If you’re a marketing agency, you probably have purpose-built tools for strategic and tactical visualization. However, this could be new to you if you’re a solo entrepreneur or a small business.
Seeing how all your strategic marketing tactics will harmonize is critical to successful planning and team communication. There are many ways to do this.
Remember the good old days of using sticky notes or a corkboard to capture brainstorms? (For some of us, the good old days are still here!) However, if you prefer to be more digital, some great tools are available for free or limited cost. Two of our favorites are Miro and Figma.
These highly intuitive and collaborative whiteboards enable fluid brainstorming, repeatable planning (since you can duplicate successful workflows for use with similar clients and industries), and document linking (for example, linking to an inspiring website or a relevant spreadsheet saved elsewhere.)
You may well ask, “Fluid brainstorming? After all the previous research and strategy work, shouldn’t we be locking down plans according to a rigid structure?”
Yes, and no.
A Tactical Map will show you which tactics you’re going to execute against which goals and for which stakeholders. However, as your clients or customers are different, their needs are different, and your capabilities as a company are different, you need flexibility. Not all plans encompass the same scopes or tactical executions. Some customers will have more or fewer stakeholders than others. Additionally, our process allows for more tactics than you’ll deliver. (Stay with us, more on that later.)
Here’s how we go about doing it.
This is an icon-based approach, and you can be as creative as you please in defining your tactics. Our miro.com example not only shows the types of tactics mapped for this engagement, but it also demonstrates who is responsible for what, but also if a tactic is “in scope” or “out of scope,” and if there is specific feedback or discussion needed before production can happen.
You can be as action-specific as you want for your Tactical Maps. For us, we map the tactic, whom it affects, who’s responsible for it, and how that tactic connects with other tactics. Time and budget are not usually reflected. But that’s just our way of working. As they say, your mileage may vary!
Also, in our example, you see four specific tactical types (digital, PR, live events, and traditional.) You’ll likely add and subtract tactical types as your map evolves, so don’t think it’s imperative to have your Legend built before working on your map.
You started this journey with a specific reason in mind: such as selling X amount of product to Y customers by Z date, or increasing sales leads for X product by Y percent by Z date, or something equally definable. Define a “space” within which your Stakeholder (or target market) and goals can play out. You’ll see this defined in our example with light gray boxes, with the Stakeholder defined in green at the top.
Pro tip: If you haven’t already, now is a great time to “characterize” your stakeholders. Instead of “millennial men,” consider “millennial men who lift weights for aesthetic purposes.”
Then, to keep your efforts grounded, place the Goal for each Stakeholder at the top of each space. Our version shows a little “idea cloud” to contain that language.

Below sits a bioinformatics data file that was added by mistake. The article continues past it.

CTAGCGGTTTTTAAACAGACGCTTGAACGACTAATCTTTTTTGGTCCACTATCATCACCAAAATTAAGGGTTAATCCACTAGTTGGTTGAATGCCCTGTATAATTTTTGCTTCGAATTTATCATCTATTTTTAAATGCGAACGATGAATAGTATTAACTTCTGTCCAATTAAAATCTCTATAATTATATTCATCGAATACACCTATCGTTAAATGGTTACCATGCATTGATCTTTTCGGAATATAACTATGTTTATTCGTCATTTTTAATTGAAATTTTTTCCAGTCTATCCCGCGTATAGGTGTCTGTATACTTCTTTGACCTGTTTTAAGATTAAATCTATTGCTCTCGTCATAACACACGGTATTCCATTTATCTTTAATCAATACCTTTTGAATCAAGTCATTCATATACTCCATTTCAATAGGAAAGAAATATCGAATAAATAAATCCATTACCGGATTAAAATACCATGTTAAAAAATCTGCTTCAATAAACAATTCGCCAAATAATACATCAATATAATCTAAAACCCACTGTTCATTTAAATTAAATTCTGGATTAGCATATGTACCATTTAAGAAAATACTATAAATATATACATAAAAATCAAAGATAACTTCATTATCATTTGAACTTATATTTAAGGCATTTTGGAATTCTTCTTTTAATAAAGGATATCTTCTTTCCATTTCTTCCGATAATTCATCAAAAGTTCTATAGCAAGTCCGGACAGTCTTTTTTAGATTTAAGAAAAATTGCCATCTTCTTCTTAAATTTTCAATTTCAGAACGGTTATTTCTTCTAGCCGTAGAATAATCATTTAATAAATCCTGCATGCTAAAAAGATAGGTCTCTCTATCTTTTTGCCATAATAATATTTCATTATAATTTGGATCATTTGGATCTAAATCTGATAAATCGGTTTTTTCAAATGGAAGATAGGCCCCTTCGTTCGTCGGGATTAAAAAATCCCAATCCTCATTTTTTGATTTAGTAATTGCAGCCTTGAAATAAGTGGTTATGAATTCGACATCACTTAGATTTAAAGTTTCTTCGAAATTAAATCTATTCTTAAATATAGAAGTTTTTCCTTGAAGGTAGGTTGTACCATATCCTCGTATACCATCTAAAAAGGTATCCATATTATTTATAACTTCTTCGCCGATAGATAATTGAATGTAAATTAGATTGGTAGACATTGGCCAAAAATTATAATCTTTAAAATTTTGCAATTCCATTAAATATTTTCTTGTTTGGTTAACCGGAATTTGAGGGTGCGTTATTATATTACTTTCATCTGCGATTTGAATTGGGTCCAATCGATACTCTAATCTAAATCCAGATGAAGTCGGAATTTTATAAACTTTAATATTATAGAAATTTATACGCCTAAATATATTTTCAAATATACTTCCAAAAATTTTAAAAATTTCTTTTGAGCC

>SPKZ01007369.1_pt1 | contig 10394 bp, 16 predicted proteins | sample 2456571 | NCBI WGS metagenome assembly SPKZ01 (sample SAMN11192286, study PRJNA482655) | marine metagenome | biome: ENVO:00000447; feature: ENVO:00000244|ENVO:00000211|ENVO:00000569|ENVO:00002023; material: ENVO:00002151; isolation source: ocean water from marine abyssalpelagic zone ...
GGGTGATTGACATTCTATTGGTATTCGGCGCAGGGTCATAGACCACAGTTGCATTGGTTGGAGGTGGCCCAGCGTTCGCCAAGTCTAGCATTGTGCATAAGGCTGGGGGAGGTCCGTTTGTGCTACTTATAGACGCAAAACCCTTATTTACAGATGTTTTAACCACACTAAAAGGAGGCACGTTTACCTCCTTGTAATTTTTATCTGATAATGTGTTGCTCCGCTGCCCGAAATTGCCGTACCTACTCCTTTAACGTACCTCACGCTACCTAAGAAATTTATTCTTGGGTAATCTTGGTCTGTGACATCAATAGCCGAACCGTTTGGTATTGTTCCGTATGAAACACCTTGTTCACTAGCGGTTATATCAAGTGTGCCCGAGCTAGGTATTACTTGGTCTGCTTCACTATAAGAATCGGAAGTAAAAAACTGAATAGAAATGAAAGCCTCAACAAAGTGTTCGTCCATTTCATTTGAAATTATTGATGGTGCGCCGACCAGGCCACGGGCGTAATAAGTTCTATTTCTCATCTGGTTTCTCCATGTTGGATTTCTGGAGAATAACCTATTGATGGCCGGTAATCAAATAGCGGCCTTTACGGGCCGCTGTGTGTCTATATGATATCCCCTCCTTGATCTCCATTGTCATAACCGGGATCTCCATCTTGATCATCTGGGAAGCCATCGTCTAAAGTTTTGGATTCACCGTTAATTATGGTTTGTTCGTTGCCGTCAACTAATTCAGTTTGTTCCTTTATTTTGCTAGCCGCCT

We believe that freedom when constructing tactical approaches to marketing is crucial. If you allow time and money to constrain your thinking, you’ll wind up with constrained plans.
At BS LLC, when we construct tactical maps, we always adopt an ethical “what the business needs” mindset. If it needs PR, indicate where PR is necessary regardless of if it’s “in scope” or not. If additional focused market research is needed regarding a complex behavior, indicate that. Once the entire map has been fleshed out, the next step will be going in with some reality checks. You’ll know when you hit the “complete for now” milestone. For most professionals, this is a self-regulating exercise.
Use a new color for each tactic tape. Different colors usually indicate assignments for various team members or different outside contractors. They almost always call out other disciplines or marketing channels. Once you believe you have assembled the most robust group of tactics, use your app to show which tactics feed or are dependent on each other. For example, indicate where search engines, SEO work, and content marketing efforts join. Label clearly how social media drives registrations on your website. We do this through workflow arrows.
This is meant to be a bridge document. So often, in business consulting, advertising, and other forms of marketing communication, planning documents like those are built, discussed, and then shelved. Why? Because ultimately, they want to get to tactics.They want to “build the stuff.”
Sales departments want sales tools. The SEO team wants keyword-rich blog posts. Everybody wants a new website. Often, everybody gets “shiny object syndrome,” and we lose track of the big picture.
Creative agreements, messaging grids, and tactical maps (all documents we produce every month here at BS LLC) are vital tools that we create and then go back to over and over again throughout an engagement. Use and evolve these tools to keep each other honest and ultimately grow the business. It’s fantastic to create tactics, check them off the list, and put them into service. But you also want to know how well the integration with other tactics serves you. Planning in this organic and straightforward way puts everybody literally on the same page to do just that.